1.

Biliary: The epithelium lining these polyps resembles biliary epithelium. The biliary subtype appears to be associated with a higher incidence of invasive carcinoma.

 

2.

Gastric and pyloric types of adenomas: These polyps are lined by gastric-type epithelium, characterized by basal nuclei and abundant apical pale cytoplasm. The pyloric variant shows small caliber glands lined by cells containing abundant intracellular mucin (Fig. 3). This phenotype is characterized by the presence of strong and diffuse reactivity for Muc6.

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Fig. 3
a Low-power view of a gallbladder adenoma. The adenoma is composed of predominantly small glands, although occasional larger glandular structures are also present. Attachment to the underlying gallbladder wall is not identified in this image. b High-powered view of a gallbladder adenoma with mild dysplasia. The glands are lined by cuboidal to columnar cells with pale eosinophilic cytoplasm, an appearance that resembles pyloric glands. This lesion could be classified as a pyloric gland adenoma

 

3.

Intestinal type: These polyps are lined by epithelium that is similar to colonic adenomas. Immunohistochemically, these polyps are characterized by the presence of keratin 20 and CDX2 reactivity. Absence of keratin 7 is also characteristic of this phenotype.

 

4.

Oncocytic variant: This is the least common of the four subtypes and is characterized by the presence of tumor cells containing abundant pink cytoplasm.

 


2.2.4 Prognosis


Adenomas of the gallbladder should be viewed as a premalignant lesion. The prognosis of patients with polypoidal precursor lesions of the gallbladder is significantly better than invasive gallbladder carcinoma. In one recent analysis, non-invasive adenomas and papillary carcinomas had a 3-year and 5-year survival of 90 % and 78 %, respectively [6].


2.3 Intracystic Papillary Neoplasms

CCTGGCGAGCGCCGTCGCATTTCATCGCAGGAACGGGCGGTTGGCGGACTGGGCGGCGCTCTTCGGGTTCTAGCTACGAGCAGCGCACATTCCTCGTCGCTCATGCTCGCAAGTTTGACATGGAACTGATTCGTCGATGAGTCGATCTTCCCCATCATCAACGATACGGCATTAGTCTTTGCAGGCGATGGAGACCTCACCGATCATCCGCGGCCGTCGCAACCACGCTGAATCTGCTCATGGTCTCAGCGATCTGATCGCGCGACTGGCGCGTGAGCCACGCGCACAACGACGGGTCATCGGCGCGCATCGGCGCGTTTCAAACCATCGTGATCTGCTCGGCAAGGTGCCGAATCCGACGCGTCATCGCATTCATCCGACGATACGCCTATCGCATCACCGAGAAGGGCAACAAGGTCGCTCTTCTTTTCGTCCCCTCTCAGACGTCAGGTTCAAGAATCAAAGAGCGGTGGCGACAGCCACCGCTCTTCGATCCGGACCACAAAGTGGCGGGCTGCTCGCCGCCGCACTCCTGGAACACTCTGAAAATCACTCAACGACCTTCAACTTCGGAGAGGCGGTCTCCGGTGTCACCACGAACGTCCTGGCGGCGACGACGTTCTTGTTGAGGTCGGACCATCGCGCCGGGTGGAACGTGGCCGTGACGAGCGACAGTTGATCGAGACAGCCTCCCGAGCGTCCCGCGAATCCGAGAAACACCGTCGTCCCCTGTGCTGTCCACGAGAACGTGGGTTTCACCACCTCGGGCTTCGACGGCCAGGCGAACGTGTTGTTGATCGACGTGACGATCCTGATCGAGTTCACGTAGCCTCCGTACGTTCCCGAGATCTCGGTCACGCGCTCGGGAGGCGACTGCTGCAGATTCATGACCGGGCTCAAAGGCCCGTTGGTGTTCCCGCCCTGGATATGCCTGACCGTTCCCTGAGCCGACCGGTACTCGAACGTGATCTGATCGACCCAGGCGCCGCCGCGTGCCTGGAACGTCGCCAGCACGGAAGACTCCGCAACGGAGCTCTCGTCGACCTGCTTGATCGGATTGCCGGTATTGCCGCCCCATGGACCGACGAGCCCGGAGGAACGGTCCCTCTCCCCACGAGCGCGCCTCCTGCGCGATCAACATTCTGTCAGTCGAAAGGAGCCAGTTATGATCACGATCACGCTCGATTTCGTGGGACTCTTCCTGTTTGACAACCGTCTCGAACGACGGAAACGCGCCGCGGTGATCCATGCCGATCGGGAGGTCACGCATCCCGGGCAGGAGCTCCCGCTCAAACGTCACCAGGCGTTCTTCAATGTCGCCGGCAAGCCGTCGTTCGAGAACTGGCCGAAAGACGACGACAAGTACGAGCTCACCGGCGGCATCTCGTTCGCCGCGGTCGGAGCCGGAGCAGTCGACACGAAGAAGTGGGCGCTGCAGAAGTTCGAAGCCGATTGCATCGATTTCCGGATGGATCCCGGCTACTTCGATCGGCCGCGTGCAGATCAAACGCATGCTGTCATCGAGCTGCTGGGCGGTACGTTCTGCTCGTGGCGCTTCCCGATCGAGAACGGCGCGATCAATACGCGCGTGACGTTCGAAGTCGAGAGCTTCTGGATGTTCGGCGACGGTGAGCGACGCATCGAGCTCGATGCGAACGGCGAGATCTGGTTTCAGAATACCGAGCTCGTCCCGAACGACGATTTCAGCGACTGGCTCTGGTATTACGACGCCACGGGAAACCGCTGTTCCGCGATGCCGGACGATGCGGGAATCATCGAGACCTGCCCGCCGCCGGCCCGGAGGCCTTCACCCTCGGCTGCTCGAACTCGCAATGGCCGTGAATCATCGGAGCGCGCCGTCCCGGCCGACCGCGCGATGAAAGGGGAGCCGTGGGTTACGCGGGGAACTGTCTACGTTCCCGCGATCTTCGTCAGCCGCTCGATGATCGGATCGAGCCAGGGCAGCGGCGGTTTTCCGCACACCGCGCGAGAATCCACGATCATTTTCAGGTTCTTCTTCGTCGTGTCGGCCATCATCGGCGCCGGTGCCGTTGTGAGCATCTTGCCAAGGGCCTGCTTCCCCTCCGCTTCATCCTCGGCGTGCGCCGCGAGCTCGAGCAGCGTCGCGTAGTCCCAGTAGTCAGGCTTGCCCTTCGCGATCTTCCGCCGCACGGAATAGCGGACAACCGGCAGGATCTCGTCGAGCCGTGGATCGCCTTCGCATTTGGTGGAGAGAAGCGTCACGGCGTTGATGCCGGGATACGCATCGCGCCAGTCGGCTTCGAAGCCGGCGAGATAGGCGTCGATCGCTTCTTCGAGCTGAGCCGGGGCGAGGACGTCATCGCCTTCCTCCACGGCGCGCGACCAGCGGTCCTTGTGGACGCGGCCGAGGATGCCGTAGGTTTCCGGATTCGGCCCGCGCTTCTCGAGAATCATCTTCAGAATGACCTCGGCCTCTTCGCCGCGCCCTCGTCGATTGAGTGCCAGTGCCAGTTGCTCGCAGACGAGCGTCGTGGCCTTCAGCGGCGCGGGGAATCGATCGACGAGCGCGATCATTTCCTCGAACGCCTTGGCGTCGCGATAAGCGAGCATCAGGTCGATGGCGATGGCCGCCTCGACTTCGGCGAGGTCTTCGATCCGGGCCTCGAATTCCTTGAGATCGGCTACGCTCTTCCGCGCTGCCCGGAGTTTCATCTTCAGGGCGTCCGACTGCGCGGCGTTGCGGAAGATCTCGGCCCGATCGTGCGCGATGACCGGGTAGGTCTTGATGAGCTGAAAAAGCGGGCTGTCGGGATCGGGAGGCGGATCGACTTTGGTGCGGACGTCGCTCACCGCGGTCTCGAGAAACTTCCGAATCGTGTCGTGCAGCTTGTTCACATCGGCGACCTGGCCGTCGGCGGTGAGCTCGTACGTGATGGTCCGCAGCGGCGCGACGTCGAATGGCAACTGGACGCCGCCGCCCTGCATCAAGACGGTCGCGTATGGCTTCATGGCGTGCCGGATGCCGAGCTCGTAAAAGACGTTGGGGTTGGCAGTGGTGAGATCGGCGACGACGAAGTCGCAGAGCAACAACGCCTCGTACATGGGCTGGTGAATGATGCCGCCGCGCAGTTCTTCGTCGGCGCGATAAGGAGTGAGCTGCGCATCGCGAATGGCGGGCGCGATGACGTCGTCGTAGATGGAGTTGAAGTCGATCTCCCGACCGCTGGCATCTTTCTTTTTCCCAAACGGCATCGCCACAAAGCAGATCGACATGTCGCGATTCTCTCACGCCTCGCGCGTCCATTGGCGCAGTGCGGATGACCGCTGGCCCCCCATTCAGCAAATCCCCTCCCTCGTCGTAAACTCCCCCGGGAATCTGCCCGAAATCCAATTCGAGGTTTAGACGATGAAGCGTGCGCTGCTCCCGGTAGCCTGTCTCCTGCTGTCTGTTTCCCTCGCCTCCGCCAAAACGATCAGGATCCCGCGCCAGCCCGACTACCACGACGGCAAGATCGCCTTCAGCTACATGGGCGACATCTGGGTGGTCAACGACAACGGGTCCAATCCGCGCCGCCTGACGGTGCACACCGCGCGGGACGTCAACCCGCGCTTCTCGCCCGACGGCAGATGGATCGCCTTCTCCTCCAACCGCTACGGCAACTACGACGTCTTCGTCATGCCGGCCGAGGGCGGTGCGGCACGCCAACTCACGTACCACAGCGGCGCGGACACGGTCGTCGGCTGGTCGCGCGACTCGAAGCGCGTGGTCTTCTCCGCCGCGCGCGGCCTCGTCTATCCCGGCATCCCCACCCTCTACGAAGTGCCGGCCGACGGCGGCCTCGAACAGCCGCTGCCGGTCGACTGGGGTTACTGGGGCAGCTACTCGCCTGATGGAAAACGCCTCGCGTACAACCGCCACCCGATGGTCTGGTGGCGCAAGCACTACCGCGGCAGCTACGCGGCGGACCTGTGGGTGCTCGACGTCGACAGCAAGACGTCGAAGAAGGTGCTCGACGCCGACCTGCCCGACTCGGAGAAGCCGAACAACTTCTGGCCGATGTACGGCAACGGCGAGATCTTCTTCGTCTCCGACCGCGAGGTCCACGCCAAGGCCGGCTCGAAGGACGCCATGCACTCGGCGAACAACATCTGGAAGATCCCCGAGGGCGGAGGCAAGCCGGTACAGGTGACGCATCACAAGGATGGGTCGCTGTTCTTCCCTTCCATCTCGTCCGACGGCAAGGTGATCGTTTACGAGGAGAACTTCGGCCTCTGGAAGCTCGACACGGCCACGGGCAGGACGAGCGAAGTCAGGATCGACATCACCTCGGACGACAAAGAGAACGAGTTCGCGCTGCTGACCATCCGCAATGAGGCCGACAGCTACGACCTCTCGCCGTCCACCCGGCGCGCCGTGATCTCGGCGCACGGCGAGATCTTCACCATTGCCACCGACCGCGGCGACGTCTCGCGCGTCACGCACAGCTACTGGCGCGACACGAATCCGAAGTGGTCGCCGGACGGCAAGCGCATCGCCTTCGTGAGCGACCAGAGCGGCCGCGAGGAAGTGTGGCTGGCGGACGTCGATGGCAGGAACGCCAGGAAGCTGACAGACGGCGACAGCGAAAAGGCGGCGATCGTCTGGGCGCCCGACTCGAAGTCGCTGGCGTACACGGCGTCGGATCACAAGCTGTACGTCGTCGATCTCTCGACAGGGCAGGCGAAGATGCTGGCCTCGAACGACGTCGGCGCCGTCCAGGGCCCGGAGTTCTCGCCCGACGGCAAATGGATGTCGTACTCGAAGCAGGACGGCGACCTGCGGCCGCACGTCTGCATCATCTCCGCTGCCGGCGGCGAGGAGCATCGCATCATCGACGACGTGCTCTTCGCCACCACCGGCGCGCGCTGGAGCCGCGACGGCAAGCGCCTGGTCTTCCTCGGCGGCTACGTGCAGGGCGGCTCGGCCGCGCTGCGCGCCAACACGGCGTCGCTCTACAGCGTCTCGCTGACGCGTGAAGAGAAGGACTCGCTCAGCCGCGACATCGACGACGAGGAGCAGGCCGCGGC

The World Health Organization’s classification of tumors of the digestive system recognizes an intracystic papillary neoplasm as a distinct entity and distinguishes them from adenomas of the gallbladder [16]. Intracystic papillary neoplasms show a prominent intraluminal proliferation of papillary epithelium, generally with high-grade atypia (Fig. 4). However, in many cases, there is no clear distinction between this entity and an adenoma of the gallbladder. Similar to the adenomas of the gallbladder, intracystic papillary neoplasms that lack invasion are associated with an excellent prognosis [17].

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Fig. 4
Intracystic papillary neoplasm of the gallbladder


2.4 Mucinous Cystic Neoplasms


Mucinous cystic neoplasms are seen in adult females. This neoplasm is more frequently seen in the pancreas; the hepatic and gallbladder counterparts are extremely uncommon [18]. Histologically, these cystic neoplasms are lined by mucinous epithelium with varying grades of atypia. These neoplasms are defined by the presence of ovarian-type stroma. Similar to the pancreas, non-invasive lesions are associated with an excellent outcome, while invasive adenocarcinomas arising in mucinous cystic neoplasms are associated with a risk of metastasis and death.


2.5 Other Polypoid Lesions of the Gallbladder


Neoplastic polyps constitute only a minority of gallbladder polyps; the majority of gallbladder polyps are non-neoplastic. The two most common non-neoplastic polyps of the gallbladder are cholesterol polyp and adenomyoma.


2.5.1 Cholesterol Polyp


Cholesterol polyps are either sessile or, less commonly, pedunculated. They generally measure less than 1 cm in size [19]. Grossly, the lesion has a bright yellow cut surface. Microscopically, the polyps are lined by benign-appearing biliary epithelium that is often organized in a papillary architecture. The papillary structures are characteristically occupied by sheets of foamy histiocytes, which contain abundant lipid. These polyps have no neoplastic potential.


2.5.2 Adenomyomatous Polyps


Adenomyomatous polyps generally do not form an intraluminal nodule; instead, this lesion presents as a mural thickening or a well-defined mural nodule. Histologically, the nodule is composed of dilated glandular structures that often resemble Rokitansky–Aschoff sinuses. The glands are surrounded by fibrocollagenous tissue and interspersed smooth muscle [20]. Like the cholesterol polyp, adenomyomatous polyps are benign and have not been reported to undergo malignant degeneration. However, high-grade dysplasia may involve the lesion and, thus, may mimic an invasive carcinoma.


2.5.3 Polypoidal Pyloric Gland Hyperplasia


Pyloric gland hyperplasia is a common form of metaplasia of the gallbladder. Occasionally, circumscribed aggregates of pyloric glands may mimic an adenoma, specifically a pyloric-type adenoma. Similar to the lesions listed above, this metaplastic lesion is not associated with an elevated risk of gallbladder malignancy.


2.6 Variants of Cholecystitis Associated with Risk of Gallbladder Carcinoma



2.6.1 Porcelain Gallbladder